3 plead guilty in connection to heroin death of Sheraden woman in Bethel Park | TribLIVE.com

3 plead guilty in connection to heroin death of Sheraden woman in Bethel Park

Natasha Lindstrom
The Allegheny County Courthouse on Grant Street in Downtown Pittsburgh.

Three people have struck plea deals in connection to a Pittsburgh woman’s fatal heroin overdose at a Bethel Park house in 2017, prosecutors said.

Debra Lee Taylor, 41, of Carnegie pleaded guilty Thursday to drug delivery resulting in the death of Shannon J. “Sissy” Fashian for supplying the heroin that killed the 28-year-old woman from the city’s Sheraden neighborhood.

In exchange for Taylor’s guilty plea, prosecutors agreed to a sentence of 23 to 46 months in prison followed by eight years of probation, Allegheny County District Attorney’s Office spokesman Mike Manko said.

Taylor, who already has served about 30 months in prison, “is expected to be paroled,” Manko said.

Two co-defendants pleaded guilty to lesser charges.

Taylor’s boyfriend, Glen Perella, pleaded guilty to involuntary manslaughter, delivery of a controlled substance and criminal communication.

Fashian died at Perella’s Bethel Park home after using heroin that Perella bought and shared with her, a criminal complaint said.

Perella was sentenced to 11 ½ to 23 months in prison followed by five years of probation. The judge gave permission for Perella to spend part of his sentence on house arrest, Manko said.

Latasha Walker — a Carnegie woman who was in a car with Taylor during the sale of the heroin — pleaded guilty to delivery of a controlled substance, conspiracy and other drug charges and was sentenced to probation.

Controlled drug buy nabs suppliers

On the afternoon of Nov. 2, 2016, Perella made plans to buy heroin from a supplier he knew as “Peaches” at a Burger King on Route 88 in Bethel Park, the criminal complaint said.

Perella parked his car next to Peaches, later identified by Perella and police to be Debra Taylor.

Taylor, seated in her vehicle‘s driver’s seat, passed six packets of heroin to Walker in the front passenger seat, and Walker handed the drugs to Perella through his car’s window, the complaint said.

Perella brought the heroin to his house on Brady Place and shared some with Fashian.

Fashian then went into a bathroom to use it, Perella told police.

When Fashian came out, she collapsed.

Perella called 911 and “attempted to render aid to no avail,” the complaint said.

By the time emergency responders arrived, Fashian was lying on her side in a hallway. Her face was blue and she was not breathing. Medics tried performing CPR and giving other aid, but Fashian was pronounced dead at the house.

The Allegheny County Medical Examiner’s Office said that Fashian died of a combined drug poisoning of heroin, fentanyl, diphenhydramine and ethanol.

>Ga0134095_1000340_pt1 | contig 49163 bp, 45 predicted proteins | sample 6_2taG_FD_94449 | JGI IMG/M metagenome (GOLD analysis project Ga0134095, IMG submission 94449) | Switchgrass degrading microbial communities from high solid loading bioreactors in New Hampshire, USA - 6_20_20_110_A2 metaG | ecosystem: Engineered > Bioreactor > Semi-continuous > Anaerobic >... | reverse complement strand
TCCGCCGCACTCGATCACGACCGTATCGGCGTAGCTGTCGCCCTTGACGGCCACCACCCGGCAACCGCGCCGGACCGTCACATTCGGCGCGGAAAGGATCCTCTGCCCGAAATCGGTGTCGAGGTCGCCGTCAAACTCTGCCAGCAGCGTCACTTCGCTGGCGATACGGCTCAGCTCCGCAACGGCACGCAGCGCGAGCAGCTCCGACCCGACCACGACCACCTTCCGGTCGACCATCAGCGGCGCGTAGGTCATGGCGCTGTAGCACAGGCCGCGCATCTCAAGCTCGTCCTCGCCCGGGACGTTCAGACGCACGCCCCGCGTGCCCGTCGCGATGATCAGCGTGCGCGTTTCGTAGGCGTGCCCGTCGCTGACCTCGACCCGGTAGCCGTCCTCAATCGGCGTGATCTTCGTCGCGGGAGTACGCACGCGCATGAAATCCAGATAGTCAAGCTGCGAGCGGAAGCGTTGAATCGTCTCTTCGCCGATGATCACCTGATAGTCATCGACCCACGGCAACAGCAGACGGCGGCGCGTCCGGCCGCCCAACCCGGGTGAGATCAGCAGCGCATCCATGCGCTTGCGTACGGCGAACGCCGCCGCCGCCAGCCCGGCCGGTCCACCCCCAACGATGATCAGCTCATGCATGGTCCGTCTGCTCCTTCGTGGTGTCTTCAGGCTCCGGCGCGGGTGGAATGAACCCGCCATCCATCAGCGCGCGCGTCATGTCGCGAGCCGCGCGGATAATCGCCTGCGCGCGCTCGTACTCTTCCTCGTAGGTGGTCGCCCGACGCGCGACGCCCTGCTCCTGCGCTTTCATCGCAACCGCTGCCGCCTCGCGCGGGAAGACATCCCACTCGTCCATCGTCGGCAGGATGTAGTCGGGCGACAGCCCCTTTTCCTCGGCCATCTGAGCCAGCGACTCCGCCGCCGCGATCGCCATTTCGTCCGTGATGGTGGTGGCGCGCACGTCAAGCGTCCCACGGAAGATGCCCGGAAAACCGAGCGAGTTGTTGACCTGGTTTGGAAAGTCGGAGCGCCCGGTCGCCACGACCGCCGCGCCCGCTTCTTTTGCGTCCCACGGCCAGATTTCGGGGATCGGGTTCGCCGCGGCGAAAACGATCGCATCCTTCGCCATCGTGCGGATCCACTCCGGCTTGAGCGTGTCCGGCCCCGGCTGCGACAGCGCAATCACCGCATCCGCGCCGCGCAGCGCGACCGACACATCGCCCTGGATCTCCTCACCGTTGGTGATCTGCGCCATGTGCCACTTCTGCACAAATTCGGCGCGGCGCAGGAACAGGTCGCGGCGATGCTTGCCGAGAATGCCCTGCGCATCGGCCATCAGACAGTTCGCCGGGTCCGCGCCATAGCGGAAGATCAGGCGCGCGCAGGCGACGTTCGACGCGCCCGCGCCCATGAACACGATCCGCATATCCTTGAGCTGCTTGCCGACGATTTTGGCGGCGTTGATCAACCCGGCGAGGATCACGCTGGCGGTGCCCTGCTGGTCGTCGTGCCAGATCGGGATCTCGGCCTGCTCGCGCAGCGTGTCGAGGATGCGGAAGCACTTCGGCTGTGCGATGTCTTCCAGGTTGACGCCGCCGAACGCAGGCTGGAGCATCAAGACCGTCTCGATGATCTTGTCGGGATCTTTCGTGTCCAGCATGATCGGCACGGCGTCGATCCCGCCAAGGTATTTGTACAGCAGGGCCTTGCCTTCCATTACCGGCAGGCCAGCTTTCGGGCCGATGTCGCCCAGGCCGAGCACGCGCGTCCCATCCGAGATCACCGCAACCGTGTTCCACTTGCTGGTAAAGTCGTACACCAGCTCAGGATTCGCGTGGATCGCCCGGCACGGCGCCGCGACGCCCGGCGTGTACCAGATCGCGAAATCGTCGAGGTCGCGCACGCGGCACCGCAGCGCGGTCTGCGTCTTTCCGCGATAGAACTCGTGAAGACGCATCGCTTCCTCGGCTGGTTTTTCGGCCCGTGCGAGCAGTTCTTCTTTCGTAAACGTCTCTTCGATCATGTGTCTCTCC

The next day, officials oversaw a controlled drug buy between Perella and Taylor at Perella’s house that resulted in the seizure of 130 packets labeled “COBRA” in black ink — the same marking police found on the packet of heroin that led to Fashian’s death, the complaint said.

Taylor also pleaded guilty to delivery of a controlled substance and criminal communication.

All three defendants entered their guilty pleas on Thursday before Allegheny County Judge Kevin Sasinoski, Manko said.

Natasha Lindstrom is a Tribune-Review staff writer. You can contact Natasha at 412-380-8514, [email protected] or via Twitter .

TribLIVE commenting policy

You are solely responsible for your comments and by using TribLive.com you agree to our Terms of Service.

We moderate comments. Our goal is to provide substantive commentary for a general readership. By screening submissions, we provide a space where readers can share intelligent and informed commentary that enhances the quality of our news and information.

While most comments will be posted if they are on-topic and not abusive, moderating decisions are subjective. We will make them as carefully and consistently as we can. Because of the volume of reader comments, we cannot review individual moderation decisions with readers.

We value thoughtful comments representing a range of views that make their point quickly and politely. We make an effort to protect discussions from repeated comments either by the same reader or different readers

We follow the same standards for taste as the daily newspaper. A few things we won't tolerate: personal attacks, obscenity, vulgarity, profanity (including expletives and letters followed by dashes), commercial promotion, impersonations, incoherence, proselytizing and SHOUTING. Don't include URLs to Web sites.

We do not edit comments. They are either approved or deleted. We reserve the right to edit a comment that is quoted or excerpted in an article. In this case, we may fix spelling and punctuation.

We welcome strong opinions and criticism of our work, but we don't want comments to become bogged down with discussions of our policies and we will moderate accordingly.

We appreciate it when readers and people quoted in articles or blog posts point out errors of fact or emphasis and will investigate all assertions. But these suggestions should be sent via e-mail. To avoid distracting other readers, we won't publish comments that suggest a correction. Instead, corrections will be made in a blog post or in an article.